Benefits of Afrocentricity in Exploring Social Phenomena: Understanding Afrocentricity as a Social Science Methodology

Article excerpt

Previous interpretive frameworks used to study Africana phenomena have focused on cultural notions derived from social science disciplines and have therefore concluded that Africana people are innately culturally, politically and economically inadequate and deficient. However, normative social science approaches lack a culturally appropriate and realistic interpretation of Africana reality and researchers who use them do not take into consideration the historical, social, or contemporary experiences of Africana people. Reviewing the writings of the foremost Afrocentric theorists, this article seeks to detail a foundation for employing appropriate methods, principles, and frameworks through which researchers can interpret Africana phenomena. The objective of this article is to illustrate the benefits of an Afrocentric methodology in exploring Africana social phenomena, particularly as it relates to the subject place of Africana people.

Operating under the umbrella of a paradigm, Afrocentricity is the philosophical and theoretical construct in the discipline of Africana Studies where laws, generalizations, methodologies, and theories are created. In The Afrocentric Paradigm (2003), Mazama notes that there are three aspects to the Afrocentric paradigm: 1) affective, cognitive, conative; 2) structural; and 3) functional. The affective, cognitive, conative aspect is understood as the navigating principles that function as the basis for inquiry into African phenomena. This aspect equips the scholar with necessary methodological tools and principles to conduct research that is liberating for continental and diasporic Africans. The institutionalization of organizing principles generates a basis for methodological approaches that are rooted in Africana people's realities.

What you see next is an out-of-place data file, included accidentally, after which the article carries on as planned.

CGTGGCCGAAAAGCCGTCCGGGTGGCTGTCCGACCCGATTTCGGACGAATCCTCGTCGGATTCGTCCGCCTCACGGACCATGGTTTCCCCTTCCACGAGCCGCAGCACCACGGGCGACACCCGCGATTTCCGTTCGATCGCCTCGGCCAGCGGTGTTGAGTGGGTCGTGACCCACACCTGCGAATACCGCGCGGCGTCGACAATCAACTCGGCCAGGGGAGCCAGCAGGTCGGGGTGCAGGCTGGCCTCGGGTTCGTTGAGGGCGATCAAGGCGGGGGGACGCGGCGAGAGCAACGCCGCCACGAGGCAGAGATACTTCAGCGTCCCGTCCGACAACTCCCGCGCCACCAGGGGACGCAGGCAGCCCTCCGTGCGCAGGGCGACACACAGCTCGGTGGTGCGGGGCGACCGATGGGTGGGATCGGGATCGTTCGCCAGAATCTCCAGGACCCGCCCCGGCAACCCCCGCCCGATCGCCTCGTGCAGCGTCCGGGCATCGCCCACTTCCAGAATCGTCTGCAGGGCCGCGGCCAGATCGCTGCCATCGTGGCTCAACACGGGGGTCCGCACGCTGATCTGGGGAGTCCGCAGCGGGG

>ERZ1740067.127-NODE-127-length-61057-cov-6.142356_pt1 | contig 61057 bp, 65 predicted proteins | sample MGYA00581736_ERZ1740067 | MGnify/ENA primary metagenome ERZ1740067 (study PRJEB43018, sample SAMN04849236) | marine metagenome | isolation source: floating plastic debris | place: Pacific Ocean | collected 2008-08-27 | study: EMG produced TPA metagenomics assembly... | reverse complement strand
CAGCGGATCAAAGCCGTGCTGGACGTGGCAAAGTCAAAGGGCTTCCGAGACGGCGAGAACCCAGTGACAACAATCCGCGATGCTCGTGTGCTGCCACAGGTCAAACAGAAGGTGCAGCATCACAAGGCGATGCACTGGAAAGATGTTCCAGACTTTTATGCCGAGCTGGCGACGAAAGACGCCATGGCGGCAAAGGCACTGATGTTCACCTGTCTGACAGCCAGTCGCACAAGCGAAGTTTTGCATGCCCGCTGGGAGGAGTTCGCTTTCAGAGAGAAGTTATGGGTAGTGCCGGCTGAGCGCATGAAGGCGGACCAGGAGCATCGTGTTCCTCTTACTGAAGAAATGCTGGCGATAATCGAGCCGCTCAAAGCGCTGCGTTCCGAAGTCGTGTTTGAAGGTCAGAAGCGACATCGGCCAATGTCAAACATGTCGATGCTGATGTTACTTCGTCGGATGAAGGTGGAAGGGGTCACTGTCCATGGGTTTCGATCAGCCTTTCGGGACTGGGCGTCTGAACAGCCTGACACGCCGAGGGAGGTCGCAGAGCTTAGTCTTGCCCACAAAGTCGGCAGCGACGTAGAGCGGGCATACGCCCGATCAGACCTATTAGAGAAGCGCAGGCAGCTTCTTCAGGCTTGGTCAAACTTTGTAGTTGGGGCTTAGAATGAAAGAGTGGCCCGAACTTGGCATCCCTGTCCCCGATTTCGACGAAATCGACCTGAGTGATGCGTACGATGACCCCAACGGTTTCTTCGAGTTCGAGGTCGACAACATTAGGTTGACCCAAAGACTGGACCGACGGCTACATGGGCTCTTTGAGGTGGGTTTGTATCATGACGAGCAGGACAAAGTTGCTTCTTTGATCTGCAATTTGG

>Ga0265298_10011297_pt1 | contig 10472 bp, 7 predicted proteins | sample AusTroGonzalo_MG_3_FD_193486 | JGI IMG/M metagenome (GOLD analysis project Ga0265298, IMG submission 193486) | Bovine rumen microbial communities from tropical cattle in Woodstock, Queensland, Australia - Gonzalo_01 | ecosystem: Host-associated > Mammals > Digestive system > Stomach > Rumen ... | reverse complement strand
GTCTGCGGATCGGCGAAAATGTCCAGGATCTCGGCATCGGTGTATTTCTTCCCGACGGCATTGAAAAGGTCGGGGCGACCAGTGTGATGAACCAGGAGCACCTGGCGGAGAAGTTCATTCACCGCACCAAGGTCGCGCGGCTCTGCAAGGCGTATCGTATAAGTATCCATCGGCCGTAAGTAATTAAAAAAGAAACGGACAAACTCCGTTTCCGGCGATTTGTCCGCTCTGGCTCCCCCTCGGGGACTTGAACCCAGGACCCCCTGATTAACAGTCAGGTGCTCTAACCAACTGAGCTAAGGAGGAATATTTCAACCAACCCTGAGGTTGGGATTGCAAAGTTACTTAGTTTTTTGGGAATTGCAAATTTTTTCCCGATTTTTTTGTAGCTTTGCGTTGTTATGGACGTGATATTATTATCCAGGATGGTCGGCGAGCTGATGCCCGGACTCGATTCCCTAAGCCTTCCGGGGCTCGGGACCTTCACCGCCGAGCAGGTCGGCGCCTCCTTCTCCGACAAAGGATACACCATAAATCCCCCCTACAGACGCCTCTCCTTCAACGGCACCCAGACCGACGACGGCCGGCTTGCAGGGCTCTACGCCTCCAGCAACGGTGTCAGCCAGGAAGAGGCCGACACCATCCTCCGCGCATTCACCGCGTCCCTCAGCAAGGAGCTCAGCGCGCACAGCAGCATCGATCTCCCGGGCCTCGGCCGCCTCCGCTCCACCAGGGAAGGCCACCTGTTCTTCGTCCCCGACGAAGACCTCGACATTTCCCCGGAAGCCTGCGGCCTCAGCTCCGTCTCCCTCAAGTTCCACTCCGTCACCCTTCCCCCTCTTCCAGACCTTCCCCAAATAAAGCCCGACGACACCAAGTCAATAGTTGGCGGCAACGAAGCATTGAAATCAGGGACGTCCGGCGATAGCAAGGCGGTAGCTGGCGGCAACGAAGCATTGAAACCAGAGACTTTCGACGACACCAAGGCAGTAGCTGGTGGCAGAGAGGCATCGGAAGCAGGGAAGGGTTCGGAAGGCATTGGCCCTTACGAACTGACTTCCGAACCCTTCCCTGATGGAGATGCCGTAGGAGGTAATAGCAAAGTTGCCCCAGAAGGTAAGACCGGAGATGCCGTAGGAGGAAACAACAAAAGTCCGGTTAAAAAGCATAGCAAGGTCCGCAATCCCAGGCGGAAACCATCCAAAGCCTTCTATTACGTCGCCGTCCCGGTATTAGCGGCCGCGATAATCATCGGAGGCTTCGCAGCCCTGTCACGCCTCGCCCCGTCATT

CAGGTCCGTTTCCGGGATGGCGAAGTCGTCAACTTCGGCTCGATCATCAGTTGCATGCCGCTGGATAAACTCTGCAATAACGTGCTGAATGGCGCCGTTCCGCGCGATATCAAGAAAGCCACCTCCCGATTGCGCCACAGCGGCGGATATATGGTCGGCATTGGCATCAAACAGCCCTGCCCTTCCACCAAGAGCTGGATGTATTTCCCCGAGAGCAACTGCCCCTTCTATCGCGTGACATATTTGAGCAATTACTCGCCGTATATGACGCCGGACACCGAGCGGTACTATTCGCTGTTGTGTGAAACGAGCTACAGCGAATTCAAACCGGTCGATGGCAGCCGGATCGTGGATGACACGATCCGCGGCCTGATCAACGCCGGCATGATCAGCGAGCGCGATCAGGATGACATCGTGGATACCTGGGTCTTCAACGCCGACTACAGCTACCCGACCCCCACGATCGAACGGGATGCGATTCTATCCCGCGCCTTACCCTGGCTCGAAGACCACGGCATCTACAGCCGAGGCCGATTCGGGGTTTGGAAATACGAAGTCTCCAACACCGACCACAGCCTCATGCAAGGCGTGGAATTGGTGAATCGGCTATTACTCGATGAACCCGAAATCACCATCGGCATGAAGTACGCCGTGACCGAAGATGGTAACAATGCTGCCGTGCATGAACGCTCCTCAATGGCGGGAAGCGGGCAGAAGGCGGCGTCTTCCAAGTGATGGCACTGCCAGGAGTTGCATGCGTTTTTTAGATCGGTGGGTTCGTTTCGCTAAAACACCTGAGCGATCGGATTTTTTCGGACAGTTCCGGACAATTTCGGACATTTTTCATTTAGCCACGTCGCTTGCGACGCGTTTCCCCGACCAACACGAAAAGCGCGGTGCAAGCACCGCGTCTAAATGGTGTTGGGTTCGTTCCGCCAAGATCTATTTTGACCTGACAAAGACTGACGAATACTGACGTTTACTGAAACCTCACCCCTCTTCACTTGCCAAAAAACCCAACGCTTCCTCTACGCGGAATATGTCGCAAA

There are seven criteria for the establishment of an Afrocentric methodology identified by Mazama (2003): 1) The African experience must guide and inform all inquiry; 2) The spiritual is important and must be given its due place; 3) Immersion in the subject is necessary; 4) Wholism is a must; 5) Intuition is a valid source of information; 6) Not everything that matters is measurable; and 7) Knowledge generated must be liberating (Mazama, 2003: 27). These criteria are formed in collaboration with Africana people's historical and cultural lives. Banks (1992) suggests that Afrocentricity must function as a methodology of the absolute and not one of comparative analysis. These criteria therefore institute a standardized foundation for scholarship produced on people of African descent. The establishment of a minimum standardized research criteria fosters a disciplinary stance whereby researchers are charged with the task of implementing these criteria in their research on Africana phenomena. According to Reviere (2001) "Afrocentric methodologies are intended to be used to investigate pertinent research questions legitimately and effectively (that is, truthfully and inclusively), especially those that possess embedded assumptions about race and culture" (709). In this sense, Afrocentricity as a methodology not only generates new orientations toward interpreting data but ultimately employs research that is fruitful and liberating for African people.

Since Afrocentricity constitutes a systematic approach to Africana phenomena where culture is emphasized as essential for the collective liberation of African people, it is imperative that Afrocentric methodologies are generated for and applied to the construction of research projects as well as the interpretation of research on Africana people. The key here is 'epistemological centeredness,' which involves placing Africans as self-willed agents instead of objects of investigations (Mazama, 2003: 5). Asante states that Afrocentricity serves as the establishment of the subject place of Africans and the destruction of the compliance with the European ideas and concepts of Africans (Asante, 1988: 6). …